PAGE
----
How we talk to our kids about money

As much as we may realize it or not, a lot of our adult behavior mirrors what we saw our parents doing when we were kids. This is even more the case surrounding taboo topics when we may not have had other opportunities to see others modeling healthy behavior or to learn about it in school. Money – how we spend, save, and invest it, and how much of it we ultimately have – is one of those things.

After picking our jaws up off the floor (though we really shouldn’t have been surprised), we reassured her that baruch hashem (thank God) we do have enough money for all of our needs and many of our wants. We then launched into a quick crash course on credit cards and digital payments (which we personally prefer over cash) and assured her that while we don’t see the actual transfer of money, we do pay every time we go shopping.

The best way to teach your kids anything, but especially something you are passionate about and want them to really understand well, is to talk about it openly, often and with no judgement. Include them in conversation. Ask them what they think. Anything is a teachable moment. (May our conversations about the birds and the bees be as open and relaxed as our conversations about money.)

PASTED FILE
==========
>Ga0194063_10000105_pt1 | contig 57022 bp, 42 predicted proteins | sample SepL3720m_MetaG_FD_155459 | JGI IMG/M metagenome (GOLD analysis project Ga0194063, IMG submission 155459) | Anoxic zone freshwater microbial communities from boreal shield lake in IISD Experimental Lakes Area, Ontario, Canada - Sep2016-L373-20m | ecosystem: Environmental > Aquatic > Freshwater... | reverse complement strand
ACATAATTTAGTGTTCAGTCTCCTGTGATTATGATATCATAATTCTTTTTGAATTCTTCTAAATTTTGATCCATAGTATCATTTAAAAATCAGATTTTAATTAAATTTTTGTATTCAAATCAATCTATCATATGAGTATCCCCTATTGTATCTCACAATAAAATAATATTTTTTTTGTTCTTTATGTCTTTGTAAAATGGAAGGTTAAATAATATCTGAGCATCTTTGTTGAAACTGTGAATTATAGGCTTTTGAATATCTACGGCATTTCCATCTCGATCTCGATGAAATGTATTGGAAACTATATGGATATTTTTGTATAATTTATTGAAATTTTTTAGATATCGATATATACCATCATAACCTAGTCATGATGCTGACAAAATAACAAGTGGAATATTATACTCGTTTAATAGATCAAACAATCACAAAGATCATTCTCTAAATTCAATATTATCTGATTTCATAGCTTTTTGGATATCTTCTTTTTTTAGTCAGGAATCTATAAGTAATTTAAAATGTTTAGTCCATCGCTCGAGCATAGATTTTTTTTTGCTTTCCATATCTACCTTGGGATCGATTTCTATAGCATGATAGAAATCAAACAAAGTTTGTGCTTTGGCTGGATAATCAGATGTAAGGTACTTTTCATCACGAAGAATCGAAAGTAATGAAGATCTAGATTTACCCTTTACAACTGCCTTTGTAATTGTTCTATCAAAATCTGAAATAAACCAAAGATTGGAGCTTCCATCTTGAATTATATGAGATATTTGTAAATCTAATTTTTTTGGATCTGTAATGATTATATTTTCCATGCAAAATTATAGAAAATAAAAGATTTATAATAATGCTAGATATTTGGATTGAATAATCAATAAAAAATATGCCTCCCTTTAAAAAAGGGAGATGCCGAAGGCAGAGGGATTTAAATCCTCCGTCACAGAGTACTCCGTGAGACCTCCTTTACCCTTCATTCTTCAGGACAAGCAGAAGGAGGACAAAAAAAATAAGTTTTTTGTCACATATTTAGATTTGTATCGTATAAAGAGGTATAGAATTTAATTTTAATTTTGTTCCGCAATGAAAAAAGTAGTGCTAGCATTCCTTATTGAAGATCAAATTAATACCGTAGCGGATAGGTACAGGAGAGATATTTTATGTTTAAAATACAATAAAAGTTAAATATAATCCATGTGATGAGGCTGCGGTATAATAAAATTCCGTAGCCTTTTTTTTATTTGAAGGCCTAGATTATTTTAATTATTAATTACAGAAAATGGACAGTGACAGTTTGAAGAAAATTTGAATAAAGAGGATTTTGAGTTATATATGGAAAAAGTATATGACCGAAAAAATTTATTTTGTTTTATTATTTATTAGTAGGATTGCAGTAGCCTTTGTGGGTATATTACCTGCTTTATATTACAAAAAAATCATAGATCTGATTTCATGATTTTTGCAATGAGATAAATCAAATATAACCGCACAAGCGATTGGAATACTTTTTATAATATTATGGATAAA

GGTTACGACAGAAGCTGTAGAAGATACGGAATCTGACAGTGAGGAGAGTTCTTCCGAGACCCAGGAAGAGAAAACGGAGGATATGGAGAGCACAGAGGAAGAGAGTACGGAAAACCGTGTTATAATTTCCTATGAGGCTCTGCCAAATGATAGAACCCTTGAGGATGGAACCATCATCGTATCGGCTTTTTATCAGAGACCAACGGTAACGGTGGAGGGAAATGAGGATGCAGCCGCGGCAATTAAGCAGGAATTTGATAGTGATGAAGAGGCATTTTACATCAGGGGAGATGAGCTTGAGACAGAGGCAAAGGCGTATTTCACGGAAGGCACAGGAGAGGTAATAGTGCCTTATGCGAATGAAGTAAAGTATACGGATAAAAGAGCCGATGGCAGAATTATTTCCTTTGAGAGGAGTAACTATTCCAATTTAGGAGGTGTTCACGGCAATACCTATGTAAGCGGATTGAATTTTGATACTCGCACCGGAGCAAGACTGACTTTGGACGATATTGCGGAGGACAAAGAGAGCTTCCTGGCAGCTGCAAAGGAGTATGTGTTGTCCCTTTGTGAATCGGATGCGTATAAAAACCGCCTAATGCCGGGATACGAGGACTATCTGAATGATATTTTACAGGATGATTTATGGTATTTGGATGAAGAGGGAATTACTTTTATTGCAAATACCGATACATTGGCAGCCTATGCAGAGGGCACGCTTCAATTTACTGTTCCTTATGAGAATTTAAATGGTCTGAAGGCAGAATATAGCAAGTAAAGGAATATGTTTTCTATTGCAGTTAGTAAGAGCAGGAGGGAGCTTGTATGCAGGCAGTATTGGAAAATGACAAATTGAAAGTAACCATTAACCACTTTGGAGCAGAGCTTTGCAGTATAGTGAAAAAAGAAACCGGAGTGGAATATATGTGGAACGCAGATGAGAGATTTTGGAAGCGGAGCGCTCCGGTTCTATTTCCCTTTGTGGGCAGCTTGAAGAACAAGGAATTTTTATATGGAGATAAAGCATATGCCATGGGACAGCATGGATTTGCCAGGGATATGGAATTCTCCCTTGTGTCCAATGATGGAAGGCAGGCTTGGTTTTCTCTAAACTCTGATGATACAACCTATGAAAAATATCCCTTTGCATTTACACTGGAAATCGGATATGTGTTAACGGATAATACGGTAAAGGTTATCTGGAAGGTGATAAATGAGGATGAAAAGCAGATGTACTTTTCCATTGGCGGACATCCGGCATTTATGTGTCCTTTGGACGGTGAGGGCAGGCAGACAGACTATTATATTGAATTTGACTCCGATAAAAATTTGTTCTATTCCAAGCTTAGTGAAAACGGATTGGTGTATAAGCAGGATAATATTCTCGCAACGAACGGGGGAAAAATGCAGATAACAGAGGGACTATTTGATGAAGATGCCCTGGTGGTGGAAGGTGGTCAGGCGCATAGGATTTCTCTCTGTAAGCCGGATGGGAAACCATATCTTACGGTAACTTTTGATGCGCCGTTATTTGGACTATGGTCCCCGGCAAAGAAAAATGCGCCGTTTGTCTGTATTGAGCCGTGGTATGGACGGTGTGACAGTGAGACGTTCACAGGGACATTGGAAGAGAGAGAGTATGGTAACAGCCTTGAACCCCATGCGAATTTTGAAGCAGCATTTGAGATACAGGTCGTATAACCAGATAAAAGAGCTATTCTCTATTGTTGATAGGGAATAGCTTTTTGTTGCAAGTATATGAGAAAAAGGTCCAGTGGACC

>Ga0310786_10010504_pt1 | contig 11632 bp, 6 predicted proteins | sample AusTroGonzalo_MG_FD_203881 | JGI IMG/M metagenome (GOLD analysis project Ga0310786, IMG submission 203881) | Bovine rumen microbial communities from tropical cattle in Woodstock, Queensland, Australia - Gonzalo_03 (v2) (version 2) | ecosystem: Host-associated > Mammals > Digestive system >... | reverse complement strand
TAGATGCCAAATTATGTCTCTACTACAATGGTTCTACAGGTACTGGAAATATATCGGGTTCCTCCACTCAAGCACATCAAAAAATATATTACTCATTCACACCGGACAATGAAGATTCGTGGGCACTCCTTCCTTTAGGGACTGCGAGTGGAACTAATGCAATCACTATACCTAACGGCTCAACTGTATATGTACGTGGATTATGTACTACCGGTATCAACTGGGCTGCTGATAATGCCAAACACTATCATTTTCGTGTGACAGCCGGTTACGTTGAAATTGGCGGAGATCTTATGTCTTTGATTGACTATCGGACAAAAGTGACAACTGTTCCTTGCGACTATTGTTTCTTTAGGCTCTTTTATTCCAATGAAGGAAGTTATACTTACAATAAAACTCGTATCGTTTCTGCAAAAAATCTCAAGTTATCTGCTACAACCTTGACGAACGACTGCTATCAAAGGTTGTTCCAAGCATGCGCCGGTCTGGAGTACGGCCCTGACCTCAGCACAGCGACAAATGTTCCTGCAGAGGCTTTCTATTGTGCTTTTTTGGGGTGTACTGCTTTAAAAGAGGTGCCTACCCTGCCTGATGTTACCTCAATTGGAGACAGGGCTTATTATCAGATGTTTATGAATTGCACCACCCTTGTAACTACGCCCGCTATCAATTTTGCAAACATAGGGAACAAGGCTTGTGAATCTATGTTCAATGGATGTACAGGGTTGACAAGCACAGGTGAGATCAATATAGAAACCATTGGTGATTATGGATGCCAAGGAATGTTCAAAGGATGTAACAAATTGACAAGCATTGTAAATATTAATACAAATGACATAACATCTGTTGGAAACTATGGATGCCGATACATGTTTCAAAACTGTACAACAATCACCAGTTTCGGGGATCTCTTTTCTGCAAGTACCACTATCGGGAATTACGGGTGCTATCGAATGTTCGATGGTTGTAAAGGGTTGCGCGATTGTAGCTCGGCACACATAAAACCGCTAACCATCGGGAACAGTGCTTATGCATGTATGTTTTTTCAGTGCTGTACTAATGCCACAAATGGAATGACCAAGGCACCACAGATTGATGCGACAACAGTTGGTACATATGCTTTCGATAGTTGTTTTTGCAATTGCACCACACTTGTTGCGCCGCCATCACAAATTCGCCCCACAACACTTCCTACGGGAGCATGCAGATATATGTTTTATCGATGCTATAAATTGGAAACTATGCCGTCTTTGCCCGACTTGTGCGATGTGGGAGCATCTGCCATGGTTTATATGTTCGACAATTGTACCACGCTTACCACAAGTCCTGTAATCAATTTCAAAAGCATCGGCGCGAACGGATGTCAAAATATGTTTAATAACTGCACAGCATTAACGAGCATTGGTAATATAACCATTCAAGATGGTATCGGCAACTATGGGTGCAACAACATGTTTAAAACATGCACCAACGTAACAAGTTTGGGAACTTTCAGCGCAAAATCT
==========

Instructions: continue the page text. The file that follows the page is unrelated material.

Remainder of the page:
We explain that we work hard to save money, not because we don’t have enough, but because we try to live intentionally with our money. We want to use it more for things we care about – such as enjoying time together as a family, giving tzedaka (charity), and our pursuit of financial freedom and less for the newest gadgets, the latest styles or takeout from that new restaurant.

We sometimes bring our children shopping and have our daughter help compare prices and find the best deals. She has recently started brainstorming business initiatives to make her own money, and we couldn’t be prouder. She is very likely the only one in her class who knows what compound interest is.

How do you teach your kids about money? Do you give them an allowance?

One response to “How we talk to our kids about money”

  1. Rachel Avatar

    Talking with your offspring about money is STILL an issue, even when they are grown up…
    Don’t worry, it does get easier, but it’s still something that can be uncomfortable.
    [Just saying.]
    Keep up the good work… I’m sure that talking openly about money is a good thing to do with little kids.


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